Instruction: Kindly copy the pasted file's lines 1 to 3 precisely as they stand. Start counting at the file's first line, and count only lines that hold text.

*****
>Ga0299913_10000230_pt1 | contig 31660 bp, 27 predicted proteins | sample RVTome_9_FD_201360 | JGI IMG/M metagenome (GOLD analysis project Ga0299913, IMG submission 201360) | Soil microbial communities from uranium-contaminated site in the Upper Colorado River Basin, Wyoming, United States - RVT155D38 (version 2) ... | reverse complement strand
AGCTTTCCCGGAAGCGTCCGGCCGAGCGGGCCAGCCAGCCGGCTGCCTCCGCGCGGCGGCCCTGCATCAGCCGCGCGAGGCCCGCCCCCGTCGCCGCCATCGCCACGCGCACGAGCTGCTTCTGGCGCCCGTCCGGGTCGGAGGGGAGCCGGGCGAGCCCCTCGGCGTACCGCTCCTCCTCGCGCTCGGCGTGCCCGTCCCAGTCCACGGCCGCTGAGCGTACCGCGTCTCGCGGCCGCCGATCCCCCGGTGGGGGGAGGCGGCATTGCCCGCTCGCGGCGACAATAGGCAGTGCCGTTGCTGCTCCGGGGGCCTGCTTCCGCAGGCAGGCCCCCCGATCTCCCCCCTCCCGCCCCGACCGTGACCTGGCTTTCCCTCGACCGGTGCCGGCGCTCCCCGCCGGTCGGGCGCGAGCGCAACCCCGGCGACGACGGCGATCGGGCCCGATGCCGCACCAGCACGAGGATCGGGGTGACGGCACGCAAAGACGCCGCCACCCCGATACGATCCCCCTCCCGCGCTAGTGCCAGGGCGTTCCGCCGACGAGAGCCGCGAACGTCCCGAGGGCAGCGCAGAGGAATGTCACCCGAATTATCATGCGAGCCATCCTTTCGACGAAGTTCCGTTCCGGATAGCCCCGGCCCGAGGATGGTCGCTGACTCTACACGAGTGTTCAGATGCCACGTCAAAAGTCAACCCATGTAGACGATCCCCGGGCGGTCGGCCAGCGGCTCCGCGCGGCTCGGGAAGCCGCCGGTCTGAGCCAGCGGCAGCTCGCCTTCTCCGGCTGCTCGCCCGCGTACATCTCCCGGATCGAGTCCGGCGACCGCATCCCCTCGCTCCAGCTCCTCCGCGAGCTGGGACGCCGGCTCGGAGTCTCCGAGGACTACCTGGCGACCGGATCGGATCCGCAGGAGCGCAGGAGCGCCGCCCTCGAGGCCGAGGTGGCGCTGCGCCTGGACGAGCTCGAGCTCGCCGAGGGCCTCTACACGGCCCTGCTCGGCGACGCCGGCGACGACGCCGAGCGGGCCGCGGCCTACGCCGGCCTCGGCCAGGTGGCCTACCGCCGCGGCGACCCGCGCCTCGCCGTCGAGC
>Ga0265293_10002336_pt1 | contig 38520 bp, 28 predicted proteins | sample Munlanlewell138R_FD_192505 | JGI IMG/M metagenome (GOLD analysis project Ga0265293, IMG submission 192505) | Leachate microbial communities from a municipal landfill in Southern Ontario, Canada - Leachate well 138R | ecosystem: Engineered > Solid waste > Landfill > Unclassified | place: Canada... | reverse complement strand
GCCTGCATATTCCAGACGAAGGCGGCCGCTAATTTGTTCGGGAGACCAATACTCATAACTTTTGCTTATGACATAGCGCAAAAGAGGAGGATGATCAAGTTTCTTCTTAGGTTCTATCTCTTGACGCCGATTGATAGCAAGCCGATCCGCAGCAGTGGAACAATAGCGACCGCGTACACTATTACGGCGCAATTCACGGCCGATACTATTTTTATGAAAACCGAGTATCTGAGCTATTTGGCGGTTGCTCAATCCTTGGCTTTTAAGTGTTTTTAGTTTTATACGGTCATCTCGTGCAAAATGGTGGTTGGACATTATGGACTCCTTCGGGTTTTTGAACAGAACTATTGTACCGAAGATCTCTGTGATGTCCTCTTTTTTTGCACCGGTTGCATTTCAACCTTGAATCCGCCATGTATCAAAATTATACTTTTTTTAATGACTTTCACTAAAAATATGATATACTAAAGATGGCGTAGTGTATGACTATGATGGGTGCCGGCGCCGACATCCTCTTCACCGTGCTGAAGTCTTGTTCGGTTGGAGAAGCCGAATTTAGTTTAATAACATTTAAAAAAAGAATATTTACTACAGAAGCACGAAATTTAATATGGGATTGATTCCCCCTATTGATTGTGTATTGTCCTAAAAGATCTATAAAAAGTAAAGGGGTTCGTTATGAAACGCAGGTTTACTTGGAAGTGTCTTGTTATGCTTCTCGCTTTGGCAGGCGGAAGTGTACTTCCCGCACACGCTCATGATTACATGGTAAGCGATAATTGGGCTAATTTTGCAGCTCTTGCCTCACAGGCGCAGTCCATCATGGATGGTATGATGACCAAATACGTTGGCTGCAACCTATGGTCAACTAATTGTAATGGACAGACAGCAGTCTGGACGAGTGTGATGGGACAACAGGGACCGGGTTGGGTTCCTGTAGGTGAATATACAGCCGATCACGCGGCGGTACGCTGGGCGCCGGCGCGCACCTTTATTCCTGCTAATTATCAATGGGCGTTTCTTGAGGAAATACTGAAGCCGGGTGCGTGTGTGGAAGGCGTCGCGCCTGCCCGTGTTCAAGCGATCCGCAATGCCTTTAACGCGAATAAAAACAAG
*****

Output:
>Ga0299913_10000230_pt1 | contig 31660 bp, 27 predicted proteins | sample RVTome_9_FD_201360 | JGI IMG/M metagenome (GOLD analysis project Ga0299913, IMG submission 201360) | Soil microbial communities from uranium-contaminated site in the Upper Colorado River Basin, Wyoming, United States - RVT155D38 (version 2) ... | reverse complement strand
AGCTTTCCCGGAAGCGTCCGGCCGAGCGGGCCAGCCAGCCGGCTGCCTCCGCGCGGCGGCCCTGCATCAGCCGCGCGAGGCCCGCCCCCGTCGCCGCCATCGCCACGCGCACGAGCTGCTTCTGGCGCCCGTCCGGGTCGGAGGGGAGCCGGGCGAGCCCCTCGGCGTACCGCTCCTCCTCGCGCTCGGCGTGCCCGTCCCAGTCCACGGCCGCTGAGCGTACCGCGTCTCGCGGCCGCCGATCCCCCGGTGGGGGGAGGCGGCATTGCCCGCTCGCGGCGACAATAGGCAGTGCCGTTGCTGCTCCGGGGGCCTGCTTCCGCAGGCAGGCCCCCCGATCTCCCCCCTCCCGCCCCGACCGTGACCTGGCTTTCCCTCGACCGGTGCCGGCGCTCCCCGCCGGTCGGGCGCGAGCGCAACCCCGGCGACGACGGCGATCGGGCCCGATGCCGCACCAGCACGAGGATCGGGGTGACGGCACGCAAAGACGCCGCCACCCCGATACGATCCCCCTCCCGCGCTAGTGCCAGGGCGTTCCGCCGACGAGAGCCGCGAACGTCCCGAGGGCAGCGCAGAGGAATGTCACCCGAATTATCATGCGAGCCATCCTTTCGACGAAGTTCCGTTCCGGATAGCCCCGGCCCGAGGATGGTCGCTGACTCTACACGAGTGTTCAGATGCCACGTCAAAAGTCAACCCATGTAGACGATCCCCGGGCGGTCGGCCAGCGGCTCCGCGCGGCTCGGGAAGCCGCCGGTCTGAGCCAGCGGCAGCTCGCCTTCTCCGGCTGCTCGCCCGCGTACATCTCCCGGATCGAGTCCGGCGACCGCATCCCCTCGCTCCAGCTCCTCCGCGAGCTGGGACGCCGGCTCGGAGTCTCCGAGGACTACCTGGCGACCGGATCGGATCCGCAGGAGCGCAGGAGCGCCGCCCTCGAGGCCGAGGTGGCGCTGCGCCTGGACGAGCTCGAGCTCGCCGAGGGCCTCTACACGGCCCTGCTCGGCGACGCCGGCGACGACGCCGAGCGGGCCGCGGCCTACGCCGGCCTCGGCCAGGTGGCCTACCGCCGCGGCGACCCGCGCCTCGCCGTCGAGC
>Ga0265293_10002336_pt1 | contig 38520 bp, 28 predicted proteins | sample Munlanlewell138R_FD_192505 | JGI IMG/M metagenome (GOLD analysis project Ga0265293, IMG submission 192505) | Leachate microbial communities from a municipal landfill in Southern Ontario, Canada - Leachate well 138R | ecosystem: Engineered > Solid waste > Landfill > Unclassified | place: Canada... | reverse complement strand